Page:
by her distant light, the flood within his chest
will buoy his heart up to his head, where it will
tell him that Kelly is the one, Kelly is the first soul
to exist above his own. He reaches for his phone
then remembers that it’s the hour when every soul
should sleep, and he must keep his heart to share
with her in a letter, to be read by her over breakfast,
with strong black coffee and toast.
Stage 4: (Sees Tom and Kelly find life together too hard after a series of big life crises)
By Stage 4, while Shakespeare is harping on about soldiers full of wild oaths, ours is a…
A sonnet to a period of dysfunction
Beware the rules you agree at the start,
between your new love and your own weakness,
before you know the range of your nuptial hearts,
how they’ll cope with the mundane, the bleakness.
Because amongst all the laughs and the love,
the universe can kick hard in the nuts.
And beyond all the big dreams that you have,
it will take more than just whiskey and guts.
These two souls promised they’d mean every word,
all the hard ones, however tough the time.
To the breaking point of being absurd,
pure as the church bells had been in their chime.
He’d meant those words when he told her I do,
when she’d said goodbye she’d meant that one too.
Stage 5: (sees Tom all alone and marking the day that he and Kelly lost their baby girl)
Shakespeare couldn’t have timed his next line better, when he talks about the Justice in fair round belly…cos our Tom knows nothing of justice – he knows as well as anyone…
Love can be for an absence
One day out of every year
he finds himself alone, in the pub,
between the dartboard and the quizzie.
He puts five pound in the juke box,
lines up three cold pints and imagines
long conversations, as a father might
with a daughter he never knew.
He starts by telling her about his mother,
then his school days, lost and found,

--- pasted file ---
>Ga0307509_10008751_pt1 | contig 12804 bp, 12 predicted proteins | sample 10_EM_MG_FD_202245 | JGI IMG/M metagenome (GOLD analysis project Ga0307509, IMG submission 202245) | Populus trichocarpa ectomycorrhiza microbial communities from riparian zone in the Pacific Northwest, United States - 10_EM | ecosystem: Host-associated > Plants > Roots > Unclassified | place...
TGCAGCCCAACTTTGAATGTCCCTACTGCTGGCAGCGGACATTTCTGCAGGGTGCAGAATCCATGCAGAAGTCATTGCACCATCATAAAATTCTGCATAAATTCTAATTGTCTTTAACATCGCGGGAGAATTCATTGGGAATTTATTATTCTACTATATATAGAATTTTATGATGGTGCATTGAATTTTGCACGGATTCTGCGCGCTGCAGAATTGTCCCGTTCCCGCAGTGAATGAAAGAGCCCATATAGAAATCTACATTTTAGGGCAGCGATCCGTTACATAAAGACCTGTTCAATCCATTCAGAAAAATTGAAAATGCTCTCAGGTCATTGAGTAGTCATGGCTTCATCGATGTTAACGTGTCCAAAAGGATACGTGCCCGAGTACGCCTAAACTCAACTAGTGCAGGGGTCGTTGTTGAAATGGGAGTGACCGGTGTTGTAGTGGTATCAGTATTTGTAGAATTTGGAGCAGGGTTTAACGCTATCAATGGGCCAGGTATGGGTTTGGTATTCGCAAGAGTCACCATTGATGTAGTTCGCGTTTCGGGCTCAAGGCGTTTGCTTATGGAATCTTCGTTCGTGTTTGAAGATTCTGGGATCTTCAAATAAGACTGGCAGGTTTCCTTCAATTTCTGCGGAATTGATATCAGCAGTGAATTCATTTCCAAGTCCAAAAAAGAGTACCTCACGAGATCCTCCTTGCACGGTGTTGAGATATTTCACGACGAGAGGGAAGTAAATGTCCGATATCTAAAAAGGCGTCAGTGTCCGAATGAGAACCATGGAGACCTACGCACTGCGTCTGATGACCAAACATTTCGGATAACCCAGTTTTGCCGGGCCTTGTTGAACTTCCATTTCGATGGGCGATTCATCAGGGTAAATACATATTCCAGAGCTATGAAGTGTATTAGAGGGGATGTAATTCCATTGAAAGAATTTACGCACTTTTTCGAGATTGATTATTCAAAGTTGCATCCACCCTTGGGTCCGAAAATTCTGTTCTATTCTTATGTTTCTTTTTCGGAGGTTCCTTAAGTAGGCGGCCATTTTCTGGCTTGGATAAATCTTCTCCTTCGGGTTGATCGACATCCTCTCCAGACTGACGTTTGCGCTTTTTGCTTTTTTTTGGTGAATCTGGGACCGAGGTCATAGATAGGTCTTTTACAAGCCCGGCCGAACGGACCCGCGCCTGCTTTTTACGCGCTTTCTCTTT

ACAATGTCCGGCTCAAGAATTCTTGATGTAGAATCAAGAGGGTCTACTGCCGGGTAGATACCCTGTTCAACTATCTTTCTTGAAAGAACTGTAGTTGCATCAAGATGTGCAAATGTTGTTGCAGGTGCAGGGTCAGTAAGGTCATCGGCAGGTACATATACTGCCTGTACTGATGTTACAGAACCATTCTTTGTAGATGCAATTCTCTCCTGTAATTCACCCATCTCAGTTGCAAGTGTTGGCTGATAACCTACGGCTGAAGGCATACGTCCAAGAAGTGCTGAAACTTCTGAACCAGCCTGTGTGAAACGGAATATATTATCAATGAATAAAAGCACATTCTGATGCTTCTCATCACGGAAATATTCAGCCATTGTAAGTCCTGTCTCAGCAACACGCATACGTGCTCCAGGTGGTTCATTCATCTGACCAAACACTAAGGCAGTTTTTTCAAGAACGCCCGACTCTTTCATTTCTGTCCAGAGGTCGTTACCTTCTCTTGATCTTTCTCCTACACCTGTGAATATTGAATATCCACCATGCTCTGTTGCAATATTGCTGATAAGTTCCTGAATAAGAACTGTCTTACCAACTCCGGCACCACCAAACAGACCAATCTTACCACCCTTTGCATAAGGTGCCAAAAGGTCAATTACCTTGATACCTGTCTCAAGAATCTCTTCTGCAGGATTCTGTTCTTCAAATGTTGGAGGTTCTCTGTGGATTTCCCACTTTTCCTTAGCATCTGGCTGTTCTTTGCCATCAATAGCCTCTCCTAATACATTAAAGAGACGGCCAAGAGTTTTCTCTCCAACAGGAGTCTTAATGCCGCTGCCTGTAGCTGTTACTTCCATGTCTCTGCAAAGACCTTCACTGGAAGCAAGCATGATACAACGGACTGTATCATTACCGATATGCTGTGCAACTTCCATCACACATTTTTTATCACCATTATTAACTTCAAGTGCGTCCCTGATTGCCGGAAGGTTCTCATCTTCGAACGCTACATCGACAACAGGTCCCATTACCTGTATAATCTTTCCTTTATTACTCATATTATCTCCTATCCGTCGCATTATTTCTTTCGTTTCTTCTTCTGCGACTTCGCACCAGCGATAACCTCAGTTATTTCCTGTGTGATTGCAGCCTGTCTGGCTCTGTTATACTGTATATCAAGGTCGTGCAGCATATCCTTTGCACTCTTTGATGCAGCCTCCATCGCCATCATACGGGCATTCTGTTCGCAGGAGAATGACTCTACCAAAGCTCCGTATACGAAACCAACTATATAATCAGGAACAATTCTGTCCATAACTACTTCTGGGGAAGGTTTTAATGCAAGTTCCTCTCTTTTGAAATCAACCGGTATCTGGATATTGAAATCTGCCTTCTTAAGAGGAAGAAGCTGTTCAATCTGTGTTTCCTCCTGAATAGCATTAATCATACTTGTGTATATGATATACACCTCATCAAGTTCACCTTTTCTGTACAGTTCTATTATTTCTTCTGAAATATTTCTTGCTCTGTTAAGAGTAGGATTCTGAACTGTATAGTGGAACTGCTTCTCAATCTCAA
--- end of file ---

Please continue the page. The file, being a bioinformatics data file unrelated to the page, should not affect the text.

and about dinosaur eggs and dwarf planets,
how Komodo dragons mainly eat deer,
and only sometimes humans.
At the last swig of the third pint, he stands,
looks up to heaven in case he can see her,
and nods to the bar for 3 large Irish.
Then he tells her about the 80’s,
the music that used to matter,
and about his Kelly and how she shone
like the space shuttle on re-entry, and how
amongst the pieces of his shattered heart,
some were meant for her.
Stage 6: (Tom is descending into drink and forgetfulness, not sure which memories of Kelly are real and which are not)
While Shakespeare’s man shifts into the lean and slipper’d pantaloon in his sixth age, Tom is longing for…
A love he can’t always remember
Is she with a man in Mid Lothian?
Or a woman in the Western Isles?
Did she wander away on a whim
one day, winding up in Wales?
Is she living with her mother
in a flat in Milton-Keynes?
Is she parenting her parent now?
He knows the phrase but not what it means.
Is she dead from plague or scurvy?
Did she leap off Flamborough Head?
Will she ever come back and forgive him
for never ever making his bed?
He still feels warm inside when he thinks of her,
even in that North Sea wind,
just wished he knew what had become of her,
whether he was sinned against or sinned?
And did she send him that letter after all,
or was it a trick of the mind?
Stage 7: (In the end)
For both Shakespeare and our Tom, this is the Last scene of all that ends this strange eventful history…and this is the last kind of love…
Love in the guise of remembrance (a short soliloquy)
When I am old enough
to be a pope, or a permanent fixture
at the end of a long, polished bar,
I might find your words
on the torn corner of something
in the pocket of my heavy coat.
Reading your words:
through accumulated lint,
the wrappers from my chocolate limes,
tickets from essential bus journeys
on routes long since cancelled,
I will know again, know at last,
know for sure that I was loved.